The bill puts no restrictions on women who can afford to abort these types of pregnancies. That's why the Pro-Choice Coalition of Virginia (which includes NARAL Pro-Choice Virginia and the ACLU) has deemed the legislation discriminatory. "When a woman receives a catastrophic prenatal diagnosis, she should have the same options her wealthier counterparts enjoy to end the pregnancy safely and with dignity," the Coalition said in a press release sent out Thursday morning.
It's worth mentioning that the state shells over almost nothing for these types of abortions each year—in 2011, funding was approved for 10 abortions, costing the state a grand total of $2,784. Which makes the bill's passage that much more of a social, rather than a financial, issue.
HB 62 comes on the heels of two other Virginia bills aiming to limit abortions in the state. Just this week, the state's House passed a different bill redefining a "person" to include a zygote, which, as my colleague Kate Sheppard points out, could potentially make abortion and some forms of oral contraception illegal. And another Virginia bill would require all women to get an ultrasound before getting an abortion and be offered a chance to see the imaging, for apparently no other reason than the belief that women don't understand what's happening inside their bodies during pregnancies.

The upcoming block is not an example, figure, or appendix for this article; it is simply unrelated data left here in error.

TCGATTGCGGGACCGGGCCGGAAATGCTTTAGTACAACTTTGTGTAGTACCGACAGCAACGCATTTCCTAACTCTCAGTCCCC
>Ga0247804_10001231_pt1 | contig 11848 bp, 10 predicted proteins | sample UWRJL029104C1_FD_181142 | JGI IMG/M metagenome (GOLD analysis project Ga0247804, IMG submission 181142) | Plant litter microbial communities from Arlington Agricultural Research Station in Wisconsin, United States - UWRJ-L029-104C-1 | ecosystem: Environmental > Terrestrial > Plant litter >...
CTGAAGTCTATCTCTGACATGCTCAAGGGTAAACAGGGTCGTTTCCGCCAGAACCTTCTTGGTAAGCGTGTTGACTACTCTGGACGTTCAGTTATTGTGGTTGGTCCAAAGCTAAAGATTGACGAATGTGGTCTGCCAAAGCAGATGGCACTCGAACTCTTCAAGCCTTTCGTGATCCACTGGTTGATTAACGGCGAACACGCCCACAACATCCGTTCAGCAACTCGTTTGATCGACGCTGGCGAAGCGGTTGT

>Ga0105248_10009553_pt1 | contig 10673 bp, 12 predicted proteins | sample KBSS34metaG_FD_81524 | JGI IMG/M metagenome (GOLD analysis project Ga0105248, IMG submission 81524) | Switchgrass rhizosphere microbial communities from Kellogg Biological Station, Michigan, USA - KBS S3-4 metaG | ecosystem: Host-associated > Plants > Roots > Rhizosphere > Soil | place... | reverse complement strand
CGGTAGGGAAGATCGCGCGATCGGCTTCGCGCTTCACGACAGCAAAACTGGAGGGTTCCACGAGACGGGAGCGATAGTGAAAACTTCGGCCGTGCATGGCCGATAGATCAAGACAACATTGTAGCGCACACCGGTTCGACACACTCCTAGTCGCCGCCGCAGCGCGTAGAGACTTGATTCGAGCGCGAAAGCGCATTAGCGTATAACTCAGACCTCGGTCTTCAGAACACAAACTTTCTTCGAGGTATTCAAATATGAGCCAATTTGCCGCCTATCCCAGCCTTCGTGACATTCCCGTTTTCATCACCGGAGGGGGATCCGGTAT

Regardless of race, age, or religion, virtually every American woman who's ever had sex has also used some form of birth control. Yet efforts to block millions of women's access to contraception have reached new heights. Below, a quick reality check on just how widespread (and uncontroversial) contraception use is for the overwhelming majority of American women.
We Are the 99 Percent
Contraceptive use among American women of reproductive age who have had sex (2006-2008). Note: Excludes natural family planning
As I sit down to write this post, I'm munching on a chocolate-orange cookie, something I grabbed to get me through a mid-morning energy slump. Packed with processed sugar, this treat could be considered just some empty calories I burn off as long as I take a rigorous walk at lunch or practice yoga after work. But scientists from the University of California–San Francisco, whose article "The Toxic Truth About Sugar" came out yesterday in Nature, are hoping to change this mindset. "There is nothing empty about these calories," they write, arguing that a growing body of evidence places the blame of the worldwide increase in chronic diseases such as liver toxicity, obesity, and pancreatitis squarely on the shoulders of this pervasive ingredient.
If UCSF researcher Robert H. Lustig and his team had their way, sugar would be regulated similarly to alcohol and tobacco, and would be knocked off of a USDA list of foods "Generally Regarded as Safe (GRAS)," which allows food manufacturers to add unlimited amounts to any food. Using four criteria established in 2003 to justify regulating alcohol, these scientists make a case for why sugar is a public health concern and should be regulated: